In real life, the relationship of men and women, even with a pronounced patriarchy, certainly does not look like all men are cruel oppressors, and all women are powerless oppressed. In fact, the picture is much more complicated. A well-known American researcher of Turkish origin, Denise Candioti, described the concept of "patriarchal bargain" for describing gender issues in patriarchal society. Such a transaction assumes that men and women following the established "social contract" receive benefits using their available resources. "Patriarchal transaction" - a guarantee of protection and safety of subordinates, received by them in exchange for unconditional adherence to the prescribed roles and maintenance of the strong *. Responsibility for organizing the life of the community (family, clan or community as a whole) in this case is generally assigned to older men. Confirming their dependent position and following public regulations, women use a variety of strategies, seeking to strengthen their security and improve their life chances. In the most "rigid" systems of patriarchy, women practically do not have open levers of power. In less rigid patriarchal societies, women, without public authority, nevertheless have a certain autonomy and authority within their roles. Accordingly, they use different strategies of influence, manipulating the roles of daughters, mothers, wives, lovers and sexual partners.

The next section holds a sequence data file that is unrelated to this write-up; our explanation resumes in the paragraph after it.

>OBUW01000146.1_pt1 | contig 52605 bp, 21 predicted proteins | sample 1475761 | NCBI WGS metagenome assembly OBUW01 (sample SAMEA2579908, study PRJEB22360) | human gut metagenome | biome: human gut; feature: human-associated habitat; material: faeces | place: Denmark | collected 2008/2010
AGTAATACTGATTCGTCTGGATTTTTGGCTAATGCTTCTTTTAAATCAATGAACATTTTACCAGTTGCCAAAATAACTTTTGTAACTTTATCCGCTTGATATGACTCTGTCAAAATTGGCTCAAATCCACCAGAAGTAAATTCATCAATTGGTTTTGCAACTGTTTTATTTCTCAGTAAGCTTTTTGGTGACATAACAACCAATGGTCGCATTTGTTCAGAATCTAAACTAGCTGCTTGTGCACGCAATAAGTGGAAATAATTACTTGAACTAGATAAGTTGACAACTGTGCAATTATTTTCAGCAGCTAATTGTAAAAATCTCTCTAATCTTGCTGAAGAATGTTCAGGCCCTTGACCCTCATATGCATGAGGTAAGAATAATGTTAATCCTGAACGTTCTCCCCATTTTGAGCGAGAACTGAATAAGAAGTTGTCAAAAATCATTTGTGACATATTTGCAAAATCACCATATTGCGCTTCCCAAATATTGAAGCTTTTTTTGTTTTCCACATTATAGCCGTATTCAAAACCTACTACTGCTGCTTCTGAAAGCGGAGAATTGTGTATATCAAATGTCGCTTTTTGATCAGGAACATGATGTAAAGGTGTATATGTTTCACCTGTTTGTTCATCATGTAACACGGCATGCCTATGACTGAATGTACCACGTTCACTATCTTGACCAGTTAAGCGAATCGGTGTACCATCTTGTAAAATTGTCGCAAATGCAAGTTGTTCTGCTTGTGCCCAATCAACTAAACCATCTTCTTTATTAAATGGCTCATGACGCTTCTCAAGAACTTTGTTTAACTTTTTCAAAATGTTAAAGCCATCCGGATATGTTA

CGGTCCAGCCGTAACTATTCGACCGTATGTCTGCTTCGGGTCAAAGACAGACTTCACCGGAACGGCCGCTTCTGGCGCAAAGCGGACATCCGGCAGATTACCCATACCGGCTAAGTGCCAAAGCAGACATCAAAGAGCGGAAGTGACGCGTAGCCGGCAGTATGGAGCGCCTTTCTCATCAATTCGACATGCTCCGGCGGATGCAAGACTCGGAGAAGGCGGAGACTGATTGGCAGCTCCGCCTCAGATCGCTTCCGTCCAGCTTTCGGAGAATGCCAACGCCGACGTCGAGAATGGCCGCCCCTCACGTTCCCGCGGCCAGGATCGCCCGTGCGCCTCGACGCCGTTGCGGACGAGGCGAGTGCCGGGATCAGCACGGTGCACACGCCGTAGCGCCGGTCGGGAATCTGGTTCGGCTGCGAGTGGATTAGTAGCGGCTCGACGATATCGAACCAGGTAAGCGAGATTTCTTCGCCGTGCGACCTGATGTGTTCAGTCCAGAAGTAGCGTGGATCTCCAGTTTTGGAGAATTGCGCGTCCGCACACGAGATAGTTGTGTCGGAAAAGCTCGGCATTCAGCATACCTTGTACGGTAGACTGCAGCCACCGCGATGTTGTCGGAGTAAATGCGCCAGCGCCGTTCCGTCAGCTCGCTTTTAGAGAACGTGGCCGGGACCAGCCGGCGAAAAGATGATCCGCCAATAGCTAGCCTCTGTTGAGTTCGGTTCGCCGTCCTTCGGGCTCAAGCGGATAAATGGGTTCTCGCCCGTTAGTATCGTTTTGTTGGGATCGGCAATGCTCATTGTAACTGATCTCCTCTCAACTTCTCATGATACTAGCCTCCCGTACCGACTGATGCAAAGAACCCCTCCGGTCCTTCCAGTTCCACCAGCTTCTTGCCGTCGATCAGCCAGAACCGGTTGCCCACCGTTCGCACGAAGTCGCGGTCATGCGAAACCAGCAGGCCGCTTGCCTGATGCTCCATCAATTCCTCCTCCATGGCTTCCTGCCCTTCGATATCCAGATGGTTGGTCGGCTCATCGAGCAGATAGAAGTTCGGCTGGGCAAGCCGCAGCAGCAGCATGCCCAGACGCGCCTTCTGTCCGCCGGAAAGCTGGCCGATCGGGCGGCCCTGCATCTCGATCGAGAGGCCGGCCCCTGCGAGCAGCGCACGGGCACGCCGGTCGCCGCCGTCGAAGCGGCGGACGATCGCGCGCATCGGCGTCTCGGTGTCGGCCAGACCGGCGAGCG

The "classical" patriarchy presupposes minimal autonomy for women or their complete absence, the secondary status of women in a patriarchal parental and married family. At the same time, the dominance of men in society places responsibility on them for the well-being of subordinates (men and women). However, the example of Muslim countries in Asia - the countries of the "classical" patriarchy (where girls marry their parents, obey not only their husbands, but also their older relatives) - shows that older women exercise control over relations in the family - at least over their daughters-in-law. Their "resource" is the maternal and matrimonial

* The patriarchal deal can also be illustrated by the mechanisms of the reproduction of hazing in the draft army.

they have on sons and husbands. Senior women choose a bride for their son, and in the future the daughter-in-law obeys her mother-in-law and recognizes her power in the family. Senior women are interested in reproducing their family power, they manipulate their husbands and sons, and prevent the allocation of young families from the extended family. Such strategies are considered the basis of "female conservatism". They are opposed by the strategies of young men seeking to secede from their families, as well as the spread of romantic love in the modern Muslim world, which creates the need to allocate a married couple to an "autonomous unit" independent of older relatives and to limit their control.

Thus, the patriarchy is historically diverse and changeable.
Under capitalism, traditional gender order begins to collapse under the impact of economic, political and cultural challenges. The industrial society forms women's roles of a working mother, a housewife, an independent woman.